If you do have sleep apnea and you have a sleep study, they'll probably be able to notice the problem occurring before the snoring actually occurs. Chances are, apneas are happening all the time, while snoring is only happening some of the time. Everyone thinks they won't be able to sleep or the problem won't manifest, but they usually get the data that they need in the time that you sleep.

@aramaic -- people at have some creative workarounds. (e.g., self-adjusting machines aren't cheap, but they're cheaper than a second sleep study. They may know about places that work on sliding scales, etc., too.)
posted by wintersweet at 11:25 AM on March 23, 2011 [1 favorite]

I have sleep apnea as well, likely caused because I have a "big tongue and a short neck" (thanks, doc). I also have enlarged turbinates in my nose which make breathing harder.

Because I don't have "obstructive" sleep apnea (meaning I snore, but my brain gets oxygen so I'm not in any danger), my insurance wouldn't cover a CPAP machine. So, my sleep specialist referred me to a sinus specialist. I'm not really through exploring my sinus-related options, but I mention it just to point out that it may not be a CPAP-or-nothing scenario for you. My sleep specialist also offered some suggestions that I could try myself, to see if they helped.

It was very easy to get a referral to the sleep specialist for a study - I just went to my regular doctor, told him what was going on, and I got a referral right there.

There's a really good chance you will snore during the sleep study, but if you are concerned about that ask the specialist during your intake visit.

Don't put this off - obstructive sleep apnea is definitely a condition you want to address ASAP (if you have it, and you won't know if you have it until you get that study done).
posted by DrGirlfriend at 11:51 AM on March 23, 2011 [2 favorites]

Sleep apnea does not primarily affect fat men. Anyone can get it. Losing weight may or may not fix it.

My neurologist told me that the majority of his OSA patients who have lost significant amounts of weight still have OSA even when they are thin.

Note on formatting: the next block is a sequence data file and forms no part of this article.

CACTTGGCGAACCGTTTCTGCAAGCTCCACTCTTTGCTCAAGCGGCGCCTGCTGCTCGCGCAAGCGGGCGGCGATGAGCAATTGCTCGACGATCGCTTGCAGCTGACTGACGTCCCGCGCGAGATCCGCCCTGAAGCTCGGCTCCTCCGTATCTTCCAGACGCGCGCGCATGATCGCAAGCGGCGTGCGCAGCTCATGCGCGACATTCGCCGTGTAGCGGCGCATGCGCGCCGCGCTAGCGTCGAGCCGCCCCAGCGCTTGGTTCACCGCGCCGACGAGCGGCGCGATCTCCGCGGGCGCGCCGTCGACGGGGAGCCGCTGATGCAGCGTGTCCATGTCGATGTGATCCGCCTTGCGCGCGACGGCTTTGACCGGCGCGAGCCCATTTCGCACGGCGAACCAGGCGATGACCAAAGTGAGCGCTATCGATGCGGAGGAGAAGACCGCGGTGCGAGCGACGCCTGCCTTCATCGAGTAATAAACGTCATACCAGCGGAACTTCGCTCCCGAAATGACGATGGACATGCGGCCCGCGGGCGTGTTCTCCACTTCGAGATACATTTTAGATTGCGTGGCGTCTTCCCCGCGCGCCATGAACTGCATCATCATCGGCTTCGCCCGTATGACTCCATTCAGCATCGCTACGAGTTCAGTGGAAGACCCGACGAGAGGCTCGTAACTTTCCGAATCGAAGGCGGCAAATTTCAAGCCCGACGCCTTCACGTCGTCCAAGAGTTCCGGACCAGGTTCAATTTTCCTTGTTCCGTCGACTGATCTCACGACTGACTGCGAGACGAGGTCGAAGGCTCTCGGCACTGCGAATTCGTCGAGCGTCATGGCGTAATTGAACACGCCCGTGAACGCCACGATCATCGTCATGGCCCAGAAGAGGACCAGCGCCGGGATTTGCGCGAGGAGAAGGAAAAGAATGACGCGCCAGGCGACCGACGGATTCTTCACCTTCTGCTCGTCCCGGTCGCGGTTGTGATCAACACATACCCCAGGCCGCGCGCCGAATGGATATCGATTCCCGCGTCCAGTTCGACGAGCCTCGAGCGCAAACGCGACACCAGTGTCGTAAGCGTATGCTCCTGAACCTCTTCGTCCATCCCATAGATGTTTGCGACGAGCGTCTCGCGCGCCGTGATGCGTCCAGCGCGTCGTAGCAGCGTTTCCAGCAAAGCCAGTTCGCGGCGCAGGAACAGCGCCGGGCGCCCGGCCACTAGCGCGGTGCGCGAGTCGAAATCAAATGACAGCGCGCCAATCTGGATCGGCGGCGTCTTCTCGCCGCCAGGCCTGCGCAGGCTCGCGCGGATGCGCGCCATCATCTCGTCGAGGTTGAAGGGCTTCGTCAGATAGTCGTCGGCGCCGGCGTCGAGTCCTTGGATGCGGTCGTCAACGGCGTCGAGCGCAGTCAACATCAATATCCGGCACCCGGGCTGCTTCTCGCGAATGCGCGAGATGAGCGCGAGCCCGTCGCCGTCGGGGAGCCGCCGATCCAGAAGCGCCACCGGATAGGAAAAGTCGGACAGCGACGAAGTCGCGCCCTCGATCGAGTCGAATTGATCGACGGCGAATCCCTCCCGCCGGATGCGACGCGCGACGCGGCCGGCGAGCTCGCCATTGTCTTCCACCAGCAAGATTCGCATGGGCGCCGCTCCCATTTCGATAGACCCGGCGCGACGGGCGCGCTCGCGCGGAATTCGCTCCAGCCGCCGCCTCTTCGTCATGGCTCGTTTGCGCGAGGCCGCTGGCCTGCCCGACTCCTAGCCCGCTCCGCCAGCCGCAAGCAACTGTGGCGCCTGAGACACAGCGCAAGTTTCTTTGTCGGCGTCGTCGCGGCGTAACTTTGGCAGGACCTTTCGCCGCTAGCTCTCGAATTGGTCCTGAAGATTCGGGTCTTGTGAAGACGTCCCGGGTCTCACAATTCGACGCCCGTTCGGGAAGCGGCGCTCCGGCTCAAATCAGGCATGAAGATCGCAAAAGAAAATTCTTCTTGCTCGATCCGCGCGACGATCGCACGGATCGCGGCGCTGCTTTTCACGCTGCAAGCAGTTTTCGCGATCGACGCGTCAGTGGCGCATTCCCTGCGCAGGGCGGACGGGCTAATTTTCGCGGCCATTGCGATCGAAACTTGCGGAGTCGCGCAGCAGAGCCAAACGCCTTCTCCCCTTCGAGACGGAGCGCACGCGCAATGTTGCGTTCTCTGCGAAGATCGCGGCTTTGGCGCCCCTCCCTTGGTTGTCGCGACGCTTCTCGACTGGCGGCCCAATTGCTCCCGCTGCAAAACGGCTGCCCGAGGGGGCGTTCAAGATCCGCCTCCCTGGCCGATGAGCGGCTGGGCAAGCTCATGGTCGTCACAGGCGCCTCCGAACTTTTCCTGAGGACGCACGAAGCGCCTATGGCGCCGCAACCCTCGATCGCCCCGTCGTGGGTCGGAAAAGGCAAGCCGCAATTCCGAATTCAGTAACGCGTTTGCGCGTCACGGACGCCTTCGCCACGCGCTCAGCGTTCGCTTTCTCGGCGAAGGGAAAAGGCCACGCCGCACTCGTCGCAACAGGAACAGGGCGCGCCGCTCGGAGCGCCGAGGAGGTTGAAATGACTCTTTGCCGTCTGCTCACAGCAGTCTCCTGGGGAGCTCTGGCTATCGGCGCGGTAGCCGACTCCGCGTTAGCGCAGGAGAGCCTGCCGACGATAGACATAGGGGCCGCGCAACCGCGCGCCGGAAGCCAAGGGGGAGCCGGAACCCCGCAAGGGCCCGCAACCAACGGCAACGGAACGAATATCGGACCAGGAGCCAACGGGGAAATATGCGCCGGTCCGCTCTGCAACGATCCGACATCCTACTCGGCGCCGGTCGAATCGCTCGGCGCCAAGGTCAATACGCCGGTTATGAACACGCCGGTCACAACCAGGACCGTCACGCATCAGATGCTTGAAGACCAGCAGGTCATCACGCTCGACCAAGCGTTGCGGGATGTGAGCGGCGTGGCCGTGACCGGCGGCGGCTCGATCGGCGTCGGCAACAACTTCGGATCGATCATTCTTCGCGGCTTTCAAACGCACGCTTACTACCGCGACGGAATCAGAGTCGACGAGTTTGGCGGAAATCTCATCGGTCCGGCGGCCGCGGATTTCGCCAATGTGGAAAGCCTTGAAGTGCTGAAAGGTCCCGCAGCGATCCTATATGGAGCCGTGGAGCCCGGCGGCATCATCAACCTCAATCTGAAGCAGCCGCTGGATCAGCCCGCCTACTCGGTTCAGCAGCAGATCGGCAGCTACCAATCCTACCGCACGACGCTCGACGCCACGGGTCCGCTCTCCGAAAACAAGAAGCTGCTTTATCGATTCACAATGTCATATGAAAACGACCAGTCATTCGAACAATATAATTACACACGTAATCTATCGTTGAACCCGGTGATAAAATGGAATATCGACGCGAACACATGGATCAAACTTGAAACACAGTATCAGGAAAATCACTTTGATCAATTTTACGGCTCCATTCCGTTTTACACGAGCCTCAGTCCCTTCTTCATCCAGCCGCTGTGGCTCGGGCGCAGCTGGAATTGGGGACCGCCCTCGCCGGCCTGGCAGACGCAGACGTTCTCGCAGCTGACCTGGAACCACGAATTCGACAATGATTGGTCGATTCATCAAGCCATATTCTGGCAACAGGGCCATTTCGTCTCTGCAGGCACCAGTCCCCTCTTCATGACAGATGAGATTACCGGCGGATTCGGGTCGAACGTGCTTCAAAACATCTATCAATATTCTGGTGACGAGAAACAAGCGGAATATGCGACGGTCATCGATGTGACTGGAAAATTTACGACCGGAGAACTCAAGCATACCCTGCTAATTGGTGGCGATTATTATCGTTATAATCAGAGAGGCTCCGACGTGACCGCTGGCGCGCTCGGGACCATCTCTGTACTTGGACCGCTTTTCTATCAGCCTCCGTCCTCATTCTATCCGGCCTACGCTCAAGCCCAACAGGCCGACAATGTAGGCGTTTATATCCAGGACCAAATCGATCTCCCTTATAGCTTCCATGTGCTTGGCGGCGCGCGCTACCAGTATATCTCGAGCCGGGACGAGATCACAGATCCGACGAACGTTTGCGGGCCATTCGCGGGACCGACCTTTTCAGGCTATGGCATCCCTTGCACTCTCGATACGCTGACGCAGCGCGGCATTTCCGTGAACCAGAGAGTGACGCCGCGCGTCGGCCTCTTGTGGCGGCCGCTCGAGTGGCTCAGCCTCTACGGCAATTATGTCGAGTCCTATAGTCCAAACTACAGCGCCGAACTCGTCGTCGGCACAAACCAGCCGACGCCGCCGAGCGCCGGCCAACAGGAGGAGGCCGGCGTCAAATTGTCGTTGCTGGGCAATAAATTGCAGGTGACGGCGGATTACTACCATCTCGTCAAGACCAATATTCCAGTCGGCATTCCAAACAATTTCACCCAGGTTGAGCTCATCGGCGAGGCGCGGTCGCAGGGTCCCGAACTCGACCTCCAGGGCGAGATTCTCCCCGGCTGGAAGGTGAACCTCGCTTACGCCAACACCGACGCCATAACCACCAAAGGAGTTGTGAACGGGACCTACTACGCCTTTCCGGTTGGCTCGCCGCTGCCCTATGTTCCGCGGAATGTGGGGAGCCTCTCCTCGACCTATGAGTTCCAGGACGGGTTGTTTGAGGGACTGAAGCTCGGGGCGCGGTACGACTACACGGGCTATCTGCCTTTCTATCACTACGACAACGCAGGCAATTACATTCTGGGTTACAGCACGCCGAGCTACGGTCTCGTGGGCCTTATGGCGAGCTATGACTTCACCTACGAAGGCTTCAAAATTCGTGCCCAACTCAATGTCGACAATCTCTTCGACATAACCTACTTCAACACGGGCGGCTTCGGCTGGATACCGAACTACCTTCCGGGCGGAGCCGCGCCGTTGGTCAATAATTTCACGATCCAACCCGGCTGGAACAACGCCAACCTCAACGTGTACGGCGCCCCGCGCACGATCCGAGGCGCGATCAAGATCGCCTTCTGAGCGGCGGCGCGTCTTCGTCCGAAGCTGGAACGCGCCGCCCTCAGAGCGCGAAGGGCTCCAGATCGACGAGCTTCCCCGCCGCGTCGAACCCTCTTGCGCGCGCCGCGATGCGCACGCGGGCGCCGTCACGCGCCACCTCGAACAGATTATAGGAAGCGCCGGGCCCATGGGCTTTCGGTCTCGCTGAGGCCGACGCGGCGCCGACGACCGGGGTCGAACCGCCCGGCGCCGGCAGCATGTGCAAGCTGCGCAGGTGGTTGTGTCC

I lost 120 lbs and I still have OSA. Granted, mine has improved to the point that it can barely be classified as sleep apnea, but it's still a concern. Don't just lose some weight and assume that you're cured.

My dad had incredibly severe sleep apnea and died at the age of 52 the night he went to sleep without his CPAP machine. However, he was also 450lbs, an alcoholic, and a heavy smoker.

Bottom line, go to your doctor. Tell them what you told us. They should schedule you for a sleep study or give you a referral to an ENT or a neurologist. If they don't, get a second opinion. Sleep apnea isn't something to mess around with.
posted by elsietheeel at 12:01 PM on March 23, 2011 [3 favorites]

I share some of your symptoms, namely, gagging and coughing during sleep. This turned out to be asthma. As soon as I began treatment, I started sleeping through the night. GERD can also cause coughing in your sleep.
posted by Lieber Frau at 12:03 PM on March 23, 2011 [1 favorite]

By any chance, do you sleep with a pretty firm pillow (one that would keep your head more upright) versus a flat, feather pillow and on your back? I have been snoring alot more in the past few years as well, and I use a very flat pillow, and am a back-sleeper. It makes me wonder if the angle of the head also could be a factor...
posted by foxhat10 at 12:29 PM on March 23, 2011

Someone near and dear to me snores when their weight is over a certain amount. Seriously, for this person five pounds makes all the difference. However, it's best to talk to a doctor and go over the range of options. Another person I know is very overweight, has a serious problem with sleep apnea and is basically now a narcaleptic with depression issues. They refuse to get treatment for any of these things but I suspect the sleep problems are the engine in this system. It's so worth it to get a professional opinion!
posted by amanda at 12:42 PM on March 23, 2011

Best answer: First, it's entirely possible that you have it through genetics. Your story is almost exactly mine. I was diagnosed at age 24, and I'm female and 120 pounds. My dad also has it, although he won't get treated for it (and although he's not skinny, I wouldn't call him fat either) so in my case it is genetic.

You say:
"I would prefer not to be on a machine while I sleep for the rest of my life."
Well, I would prefer that too, but I'd also prefer to have a million dollars, and that's not going to happen either.

Unfortunately, the machine is the best treatment option right now. There are mouthguard-type things you can use, but they aren't as effective. None of the surgeries are anywhere close to 100% effective either, and some of them are pretty drastic for something that isn't a surefire cure. There's one where they remove part of the back of your tongue, which can sometimes result in difficulty swallowing. Not something I'd want to deal with.